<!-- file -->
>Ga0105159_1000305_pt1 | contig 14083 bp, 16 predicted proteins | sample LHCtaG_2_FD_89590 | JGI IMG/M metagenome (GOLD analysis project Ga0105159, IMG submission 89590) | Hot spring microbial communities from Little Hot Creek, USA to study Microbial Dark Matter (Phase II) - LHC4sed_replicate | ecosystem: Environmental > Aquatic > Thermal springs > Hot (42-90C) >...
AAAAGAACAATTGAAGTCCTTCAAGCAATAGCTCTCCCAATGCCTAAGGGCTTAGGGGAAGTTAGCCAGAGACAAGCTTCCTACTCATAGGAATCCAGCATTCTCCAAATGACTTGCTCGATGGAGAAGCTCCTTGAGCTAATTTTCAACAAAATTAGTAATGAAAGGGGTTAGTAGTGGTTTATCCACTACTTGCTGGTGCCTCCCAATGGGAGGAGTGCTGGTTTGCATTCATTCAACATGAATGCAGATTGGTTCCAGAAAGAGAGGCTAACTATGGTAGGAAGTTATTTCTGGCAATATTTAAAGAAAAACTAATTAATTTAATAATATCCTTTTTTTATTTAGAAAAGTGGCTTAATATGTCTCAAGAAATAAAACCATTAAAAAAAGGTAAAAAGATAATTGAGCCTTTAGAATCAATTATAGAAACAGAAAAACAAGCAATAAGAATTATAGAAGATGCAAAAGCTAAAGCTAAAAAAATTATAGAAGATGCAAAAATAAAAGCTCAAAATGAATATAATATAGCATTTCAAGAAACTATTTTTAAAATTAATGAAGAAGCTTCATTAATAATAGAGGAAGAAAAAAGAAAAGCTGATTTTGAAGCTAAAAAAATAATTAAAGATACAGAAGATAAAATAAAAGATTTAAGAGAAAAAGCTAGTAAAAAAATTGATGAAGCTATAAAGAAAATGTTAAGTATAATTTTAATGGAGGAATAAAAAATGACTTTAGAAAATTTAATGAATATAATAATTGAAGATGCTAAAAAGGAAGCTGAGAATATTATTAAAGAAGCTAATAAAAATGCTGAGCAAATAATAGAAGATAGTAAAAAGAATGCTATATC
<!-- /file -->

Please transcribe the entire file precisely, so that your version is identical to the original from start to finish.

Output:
>Ga0105159_1000305_pt1 | contig 14083 bp, 16 predicted proteins | sample LHCtaG_2_FD_89590 | JGI IMG/M metagenome (GOLD analysis project Ga0105159, IMG submission 89590) | Hot spring microbial communities from Little Hot Creek, USA to study Microbial Dark Matter (Phase II) - LHC4sed_replicate | ecosystem: Environmental > Aquatic > Thermal springs > Hot (42-90C) >...
AAAAGAACAATTGAAGTCCTTCAAGCAATAGCTCTCCCAATGCCTAAGGGCTTAGGGGAAGTTAGCCAGAGACAAGCTTCCTACTCATAGGAATCCAGCATTCTCCAAATGACTTGCTCGATGGAGAAGCTCCTTGAGCTAATTTTCAACAAAATTAGTAATGAAAGGGGTTAGTAGTGGTTTATCCACTACTTGCTGGTGCCTCCCAATGGGAGGAGTGCTGGTTTGCATTCATTCAACATGAATGCAGATTGGTTCCAGAAAGAGAGGCTAACTATGGTAGGAAGTTATTTCTGGCAATATTTAAAGAAAAACTAATTAATTTAATAATATCCTTTTTTTATTTAGAAAAGTGGCTTAATATGTCTCAAGAAATAAAACCATTAAAAAAAGGTAAAAAGATAATTGAGCCTTTAGAATCAATTATAGAAACAGAAAAACAAGCAATAAGAATTATAGAAGATGCAAAAGCTAAAGCTAAAAAAATTATAGAAGATGCAAAAATAAAAGCTCAAAATGAATATAATATAGCATTTCAAGAAACTATTTTTAAAATTAATGAAGAAGCTTCATTAATAATAGAGGAAGAAAAAAGAAAAGCTGATTTTGAAGCTAAAAAAATAATTAAAGATACAGAAGATAAAATAAAAGATTTAAGAGAAAAAGCTAGTAAAAAAATTGATGAAGCTATAAAGAAAATGTTAAGTATAATTTTAATGGAGGAATAAAAAATGACTTTAGAAAATTTAATGAATATAATAATTGAAGATGCTAAAAAGGAAGCTGAGAATATTATTAAAGAAGCTAATAAAAATGCTGAGCAAATAATAGAAGATAGTAAAAAGAATGCTATATC